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Phil Collins, onstage with Genesis at the Hockenheimring in Germany in 1992.
Phil Collins, onstage with Genesis at the Hockenheimring in Germany in 1992. (Michael Abrams / ©Stars and Stripes)

In the time it took to get from just about anywhere in central Germany to the Genesis concert at the Hockenheimring near Mannheim Saturday, the average fan could have:

Flown to Great Falls, Mont., with a layover in Pittsburgh.Driven to Paris, ogled the Eiffel and returned.Traveled half the length of the Rhine River by slow boat.Instead, more than 75,000 Genesis fans invested the time in what was an almost unbearable quest for Collins & Co.

Local police seemed a little — make that a lot — overwhelmed by the teeming multitudes arriving by car from every direction. To say traffic was backed up is to say that Genesis lead singer Phil Collins may be losing a few strands of top notch.

People still were streaming into the Hockenheimring two hours after the published showtime, 40 minutes after the warm-up band finished and 20 minutes before Genesis took the stage.

Runrig, the opening act, filled the gap amiably with a 45-minute set designed both to placate and entertain the fans, many of whom were on edge after a three-hour ordeal of stop and go on the autobahn within a stone's throw of the stadium.

The Scottish sextet ran through seven songs, ending their feedback-filled appearance with an exhortation to the crowd to sing along with them in Loch Lomond, or "You take the high road, I'll take the low road ..."

They had few takers.

Maybe it was too fresh a reminder of the long slow road already traveled, or the prospect of an even longer return trip some hours in the future.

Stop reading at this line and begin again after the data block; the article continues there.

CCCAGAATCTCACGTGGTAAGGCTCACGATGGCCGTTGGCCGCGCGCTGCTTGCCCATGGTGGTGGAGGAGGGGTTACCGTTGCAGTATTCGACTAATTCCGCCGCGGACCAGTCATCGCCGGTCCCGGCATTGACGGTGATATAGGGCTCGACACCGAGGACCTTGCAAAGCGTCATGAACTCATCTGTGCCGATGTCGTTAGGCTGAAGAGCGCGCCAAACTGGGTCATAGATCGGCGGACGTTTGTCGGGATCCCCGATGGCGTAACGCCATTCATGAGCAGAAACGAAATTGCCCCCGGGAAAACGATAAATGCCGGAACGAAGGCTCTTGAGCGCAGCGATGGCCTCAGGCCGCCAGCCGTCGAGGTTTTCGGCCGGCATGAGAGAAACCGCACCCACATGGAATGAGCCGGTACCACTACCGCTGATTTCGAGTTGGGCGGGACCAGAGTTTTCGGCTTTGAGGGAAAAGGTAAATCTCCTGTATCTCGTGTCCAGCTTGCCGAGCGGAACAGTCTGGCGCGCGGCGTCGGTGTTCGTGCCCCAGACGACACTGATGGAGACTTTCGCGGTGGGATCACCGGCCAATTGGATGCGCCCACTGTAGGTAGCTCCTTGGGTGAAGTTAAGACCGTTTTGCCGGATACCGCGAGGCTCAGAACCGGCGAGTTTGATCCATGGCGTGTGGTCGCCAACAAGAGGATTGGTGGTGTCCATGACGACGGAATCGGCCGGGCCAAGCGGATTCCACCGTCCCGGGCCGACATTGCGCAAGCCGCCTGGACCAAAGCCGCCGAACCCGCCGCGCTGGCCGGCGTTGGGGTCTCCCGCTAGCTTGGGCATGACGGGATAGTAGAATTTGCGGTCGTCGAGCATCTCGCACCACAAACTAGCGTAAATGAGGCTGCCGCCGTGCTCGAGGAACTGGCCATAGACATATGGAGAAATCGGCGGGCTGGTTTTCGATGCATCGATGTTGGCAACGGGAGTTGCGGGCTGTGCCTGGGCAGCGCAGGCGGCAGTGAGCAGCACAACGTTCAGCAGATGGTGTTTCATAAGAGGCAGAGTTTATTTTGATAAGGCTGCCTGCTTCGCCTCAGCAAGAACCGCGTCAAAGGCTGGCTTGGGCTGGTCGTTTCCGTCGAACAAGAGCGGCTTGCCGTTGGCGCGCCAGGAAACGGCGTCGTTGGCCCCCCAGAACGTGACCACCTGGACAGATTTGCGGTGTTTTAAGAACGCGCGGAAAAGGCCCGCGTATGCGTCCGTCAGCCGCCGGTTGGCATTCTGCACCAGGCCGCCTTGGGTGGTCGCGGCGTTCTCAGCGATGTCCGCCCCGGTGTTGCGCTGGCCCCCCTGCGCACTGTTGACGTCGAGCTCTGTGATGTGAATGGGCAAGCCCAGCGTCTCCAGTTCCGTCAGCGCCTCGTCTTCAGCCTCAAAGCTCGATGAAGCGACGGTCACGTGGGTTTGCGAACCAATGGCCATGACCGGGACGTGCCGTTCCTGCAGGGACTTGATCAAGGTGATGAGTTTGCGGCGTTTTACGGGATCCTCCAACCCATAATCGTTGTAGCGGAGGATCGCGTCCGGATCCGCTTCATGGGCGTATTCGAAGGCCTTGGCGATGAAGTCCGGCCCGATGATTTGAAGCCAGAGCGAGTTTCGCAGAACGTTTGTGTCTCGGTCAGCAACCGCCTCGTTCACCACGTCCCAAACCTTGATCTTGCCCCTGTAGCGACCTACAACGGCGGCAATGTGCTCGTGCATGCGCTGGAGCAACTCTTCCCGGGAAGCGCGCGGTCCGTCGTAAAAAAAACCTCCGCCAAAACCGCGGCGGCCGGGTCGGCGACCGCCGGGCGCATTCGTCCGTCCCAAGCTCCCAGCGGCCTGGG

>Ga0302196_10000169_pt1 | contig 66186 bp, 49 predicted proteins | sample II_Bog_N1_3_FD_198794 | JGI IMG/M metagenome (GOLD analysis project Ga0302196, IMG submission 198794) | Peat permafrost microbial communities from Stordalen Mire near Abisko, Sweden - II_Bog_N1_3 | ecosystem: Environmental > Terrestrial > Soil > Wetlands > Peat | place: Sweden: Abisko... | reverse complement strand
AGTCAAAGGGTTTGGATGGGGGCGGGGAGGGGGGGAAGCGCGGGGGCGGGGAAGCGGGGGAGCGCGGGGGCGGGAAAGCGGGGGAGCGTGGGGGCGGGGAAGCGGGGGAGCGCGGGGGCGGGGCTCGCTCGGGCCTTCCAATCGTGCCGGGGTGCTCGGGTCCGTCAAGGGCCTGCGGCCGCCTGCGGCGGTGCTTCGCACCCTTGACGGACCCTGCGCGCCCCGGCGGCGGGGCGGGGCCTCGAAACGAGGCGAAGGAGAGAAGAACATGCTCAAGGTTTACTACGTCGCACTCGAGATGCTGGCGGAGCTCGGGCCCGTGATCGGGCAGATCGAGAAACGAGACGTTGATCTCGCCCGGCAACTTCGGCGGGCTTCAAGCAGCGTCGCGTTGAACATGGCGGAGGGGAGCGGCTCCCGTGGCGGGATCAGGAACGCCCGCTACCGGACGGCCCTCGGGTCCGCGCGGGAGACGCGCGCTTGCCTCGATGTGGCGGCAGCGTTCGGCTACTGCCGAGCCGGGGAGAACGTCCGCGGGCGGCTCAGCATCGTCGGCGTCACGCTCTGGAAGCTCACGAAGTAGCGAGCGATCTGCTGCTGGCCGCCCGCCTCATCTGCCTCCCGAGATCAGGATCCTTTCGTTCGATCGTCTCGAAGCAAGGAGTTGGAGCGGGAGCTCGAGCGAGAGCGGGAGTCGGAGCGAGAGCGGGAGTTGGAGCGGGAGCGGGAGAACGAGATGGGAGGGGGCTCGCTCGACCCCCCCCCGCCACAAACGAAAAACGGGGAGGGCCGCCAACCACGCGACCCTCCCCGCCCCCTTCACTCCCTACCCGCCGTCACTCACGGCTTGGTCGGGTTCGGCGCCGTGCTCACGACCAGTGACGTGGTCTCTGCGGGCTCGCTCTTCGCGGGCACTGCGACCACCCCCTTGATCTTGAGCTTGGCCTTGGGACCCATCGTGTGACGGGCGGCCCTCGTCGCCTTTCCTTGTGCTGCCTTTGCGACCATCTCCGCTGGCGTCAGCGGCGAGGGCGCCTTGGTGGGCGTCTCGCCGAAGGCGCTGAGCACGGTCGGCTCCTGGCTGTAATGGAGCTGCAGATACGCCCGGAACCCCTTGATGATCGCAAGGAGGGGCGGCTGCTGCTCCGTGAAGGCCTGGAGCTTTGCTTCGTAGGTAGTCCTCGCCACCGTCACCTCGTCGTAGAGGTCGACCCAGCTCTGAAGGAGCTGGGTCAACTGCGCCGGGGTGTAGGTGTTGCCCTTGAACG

By 9:30 p.m., the sky had miraculously cleared of a mass of threatening rain clouds and the show was on. Drummer Chester Thompson and guitarist Daryl Stuermer joined Mike Rutherford, Tony Banks and Collins, the designated superstar of the supergroup, who came dressed down in black T-shirt and faded jeans.

Collins asked in German, "Wie geht's Euch?"or "How are you doing?" before leading the band into its popular MTV hit, Land of Confusion.

Overhead, animated clay figures of Rutherford, Collins and Banks moved on startlingly clear 10-by-30 foot television screens.

These marvels are fast becoming a staple of modern concerts, satisfying the music video generation and providing close-ups of Collins and the band for the multitudes seated in the nether reaches of the stadium.

Clocks overhead ticked off the passing of years during the second number, No Son of Mine, a new song from the prolific band's latest album We Can't Dance, while the crowd shouted along with the chorus. Those crystal-clear screens proved to be a technological lifesaver and interest-keeper during longer numbers in the show, especially the rambling Driving the Last Spike.